Just as the state typically has agencies with the official mission of promoting market activity, it could also (or instead) make the commons a core priority.

# Establish programs that promote and support commoning. Public institutions can be vehicles or clearinghouses through which commoners can share technical, legal and financial assistance and guidance on the social practices of commoning. Example: ...

# Provide infrastructures for commoning Build infrastructures, design protocols and open spaces that make it easier and cheaper for commoners to instigate self-organized commoning. Smart energy grids, TCP/IP technical protocols for the Internet, free Wi-Fi in public squares and meeting spaces, and free server space for websites, email and data (e.g., Open Commons Linz are prime examples.

# Deliver statistics and reports about the State of the Commons add some text, the problem is - we have basically nothing and this makes the power of the commons invisible.

# Create new types of finance for the commons The state could provide essential support for commons to start up and expand by establishing finance systems and currencies that go beyond private banking and finance markets. Examples include cooperative finance, social and ethical banking, alternative currencies, a Commons Development Fund, and securities laws to allow crowdfunding of commons projects.Commons based UBIs are also a big step forward.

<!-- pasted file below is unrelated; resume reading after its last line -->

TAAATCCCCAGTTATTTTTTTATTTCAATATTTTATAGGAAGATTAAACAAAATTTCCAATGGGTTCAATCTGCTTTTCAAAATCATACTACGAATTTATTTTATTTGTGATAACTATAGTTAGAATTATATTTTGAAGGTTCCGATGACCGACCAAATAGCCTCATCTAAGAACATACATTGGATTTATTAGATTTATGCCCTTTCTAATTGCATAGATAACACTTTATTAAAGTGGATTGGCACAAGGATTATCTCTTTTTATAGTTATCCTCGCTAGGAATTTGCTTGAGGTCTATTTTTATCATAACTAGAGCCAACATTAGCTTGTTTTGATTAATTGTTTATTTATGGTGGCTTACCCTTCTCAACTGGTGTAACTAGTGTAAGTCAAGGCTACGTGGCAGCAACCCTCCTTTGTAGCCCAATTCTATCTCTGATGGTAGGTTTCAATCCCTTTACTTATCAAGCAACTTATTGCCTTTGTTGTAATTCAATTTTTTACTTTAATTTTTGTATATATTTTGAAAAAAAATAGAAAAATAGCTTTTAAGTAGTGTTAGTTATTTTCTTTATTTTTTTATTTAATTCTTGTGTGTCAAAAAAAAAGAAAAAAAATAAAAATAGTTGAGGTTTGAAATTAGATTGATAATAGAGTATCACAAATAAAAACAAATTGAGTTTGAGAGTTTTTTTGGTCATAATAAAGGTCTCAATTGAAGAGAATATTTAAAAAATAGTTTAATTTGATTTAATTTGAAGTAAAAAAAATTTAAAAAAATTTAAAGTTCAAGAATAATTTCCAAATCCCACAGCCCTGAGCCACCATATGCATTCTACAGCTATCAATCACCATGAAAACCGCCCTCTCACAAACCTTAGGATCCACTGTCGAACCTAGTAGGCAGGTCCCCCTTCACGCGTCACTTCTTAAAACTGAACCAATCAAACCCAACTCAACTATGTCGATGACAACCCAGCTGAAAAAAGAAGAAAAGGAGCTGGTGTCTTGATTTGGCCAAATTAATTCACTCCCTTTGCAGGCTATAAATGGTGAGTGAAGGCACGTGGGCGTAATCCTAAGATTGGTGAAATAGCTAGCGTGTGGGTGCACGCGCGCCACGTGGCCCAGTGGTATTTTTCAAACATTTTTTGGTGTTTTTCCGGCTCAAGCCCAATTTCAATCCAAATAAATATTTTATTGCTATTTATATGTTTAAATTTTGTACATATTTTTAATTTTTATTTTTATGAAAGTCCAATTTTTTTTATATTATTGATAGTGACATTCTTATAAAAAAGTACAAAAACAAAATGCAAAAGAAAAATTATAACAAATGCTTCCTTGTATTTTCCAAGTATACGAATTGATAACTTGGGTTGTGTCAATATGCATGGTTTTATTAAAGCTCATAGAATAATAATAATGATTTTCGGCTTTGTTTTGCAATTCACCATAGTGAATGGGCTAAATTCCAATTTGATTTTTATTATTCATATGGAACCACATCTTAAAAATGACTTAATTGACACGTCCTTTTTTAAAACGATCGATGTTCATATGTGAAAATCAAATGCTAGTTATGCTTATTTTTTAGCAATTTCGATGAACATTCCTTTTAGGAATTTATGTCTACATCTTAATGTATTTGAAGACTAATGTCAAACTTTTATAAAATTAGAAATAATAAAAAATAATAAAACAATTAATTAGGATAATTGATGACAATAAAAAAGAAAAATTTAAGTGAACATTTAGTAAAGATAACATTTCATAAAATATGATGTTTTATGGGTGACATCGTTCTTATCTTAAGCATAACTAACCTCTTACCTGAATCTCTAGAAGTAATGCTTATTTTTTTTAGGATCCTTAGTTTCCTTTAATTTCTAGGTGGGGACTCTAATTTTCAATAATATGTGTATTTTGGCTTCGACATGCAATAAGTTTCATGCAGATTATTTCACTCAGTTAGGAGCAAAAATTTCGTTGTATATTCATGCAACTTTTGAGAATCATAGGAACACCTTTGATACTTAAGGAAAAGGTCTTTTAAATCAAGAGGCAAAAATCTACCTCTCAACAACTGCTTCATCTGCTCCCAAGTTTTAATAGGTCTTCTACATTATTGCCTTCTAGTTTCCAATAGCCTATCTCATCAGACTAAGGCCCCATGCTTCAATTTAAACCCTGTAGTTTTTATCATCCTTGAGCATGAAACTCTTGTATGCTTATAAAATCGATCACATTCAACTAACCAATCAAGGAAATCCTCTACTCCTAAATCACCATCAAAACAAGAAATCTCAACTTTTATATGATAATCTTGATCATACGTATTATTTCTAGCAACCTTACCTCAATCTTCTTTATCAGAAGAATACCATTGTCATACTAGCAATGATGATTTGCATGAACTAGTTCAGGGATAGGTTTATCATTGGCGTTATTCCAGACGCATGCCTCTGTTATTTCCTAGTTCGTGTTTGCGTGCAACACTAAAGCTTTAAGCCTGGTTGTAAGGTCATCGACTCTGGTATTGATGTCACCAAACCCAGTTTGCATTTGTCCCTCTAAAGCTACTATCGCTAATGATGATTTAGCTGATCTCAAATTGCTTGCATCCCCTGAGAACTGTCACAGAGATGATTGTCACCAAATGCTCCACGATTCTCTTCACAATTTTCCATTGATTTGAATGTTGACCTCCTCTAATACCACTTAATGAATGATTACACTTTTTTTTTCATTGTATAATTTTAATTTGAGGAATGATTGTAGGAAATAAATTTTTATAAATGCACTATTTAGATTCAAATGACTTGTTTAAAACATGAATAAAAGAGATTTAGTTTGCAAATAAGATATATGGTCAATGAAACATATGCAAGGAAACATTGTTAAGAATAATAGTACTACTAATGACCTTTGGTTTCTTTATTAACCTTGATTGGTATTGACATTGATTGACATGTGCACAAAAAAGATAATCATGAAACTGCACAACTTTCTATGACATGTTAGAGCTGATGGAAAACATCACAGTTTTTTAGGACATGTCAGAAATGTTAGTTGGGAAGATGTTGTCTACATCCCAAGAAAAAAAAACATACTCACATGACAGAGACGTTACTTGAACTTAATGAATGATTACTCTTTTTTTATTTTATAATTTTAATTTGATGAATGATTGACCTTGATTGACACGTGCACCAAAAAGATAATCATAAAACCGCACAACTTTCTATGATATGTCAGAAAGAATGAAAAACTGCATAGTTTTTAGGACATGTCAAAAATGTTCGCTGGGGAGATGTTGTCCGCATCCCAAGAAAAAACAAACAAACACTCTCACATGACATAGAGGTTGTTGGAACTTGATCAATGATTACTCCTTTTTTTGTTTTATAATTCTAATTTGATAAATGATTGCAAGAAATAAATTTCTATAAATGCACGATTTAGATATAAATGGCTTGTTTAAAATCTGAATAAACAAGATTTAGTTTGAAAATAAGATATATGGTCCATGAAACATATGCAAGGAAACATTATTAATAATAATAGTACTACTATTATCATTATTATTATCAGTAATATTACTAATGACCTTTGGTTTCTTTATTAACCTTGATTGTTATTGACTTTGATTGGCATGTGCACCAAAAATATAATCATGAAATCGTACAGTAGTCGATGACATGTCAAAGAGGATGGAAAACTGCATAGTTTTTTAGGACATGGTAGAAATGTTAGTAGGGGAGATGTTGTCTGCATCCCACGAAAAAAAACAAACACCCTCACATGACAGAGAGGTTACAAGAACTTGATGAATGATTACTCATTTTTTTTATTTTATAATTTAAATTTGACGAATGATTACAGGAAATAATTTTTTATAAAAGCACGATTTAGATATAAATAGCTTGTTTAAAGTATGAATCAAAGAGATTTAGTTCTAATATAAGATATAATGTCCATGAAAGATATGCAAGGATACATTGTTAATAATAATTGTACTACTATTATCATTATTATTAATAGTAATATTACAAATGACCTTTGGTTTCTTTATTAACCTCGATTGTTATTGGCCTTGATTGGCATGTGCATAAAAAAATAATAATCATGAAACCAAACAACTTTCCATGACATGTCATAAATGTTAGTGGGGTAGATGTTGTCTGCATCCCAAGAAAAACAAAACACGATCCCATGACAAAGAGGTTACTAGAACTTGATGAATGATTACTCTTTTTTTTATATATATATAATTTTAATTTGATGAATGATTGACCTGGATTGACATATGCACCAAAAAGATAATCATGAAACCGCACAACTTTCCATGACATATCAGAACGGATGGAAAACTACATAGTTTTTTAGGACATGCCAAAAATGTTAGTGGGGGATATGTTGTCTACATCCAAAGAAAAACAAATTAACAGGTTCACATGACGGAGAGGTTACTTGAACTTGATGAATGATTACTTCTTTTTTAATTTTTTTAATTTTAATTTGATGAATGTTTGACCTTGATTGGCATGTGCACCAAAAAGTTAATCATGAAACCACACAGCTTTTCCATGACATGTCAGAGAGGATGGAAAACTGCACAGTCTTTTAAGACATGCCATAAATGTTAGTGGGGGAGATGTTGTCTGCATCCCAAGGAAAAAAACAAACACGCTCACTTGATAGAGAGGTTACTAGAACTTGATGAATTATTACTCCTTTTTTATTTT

# Social/Motivational/Publicly visible/ Moral support for commoning By reducing people’s dependency on the market sector, the state can open up time and social space for people to participate in commoning.

to be discussed

- the "new types of finance section"

- not sure about the title of the last function; as for your question: "(BUT: Given the hostility of capital-driven markets towards commons and their influence over the state, how would it be politically possible for the state to provide this social support? And what criteria would the state use to balance support for markets vs. commons?)

I think, that our book does not need to answer the first question - because this, simply is a matter of "if you got it" and once you got it a matter of "political will"; but I put your second one on our discussion list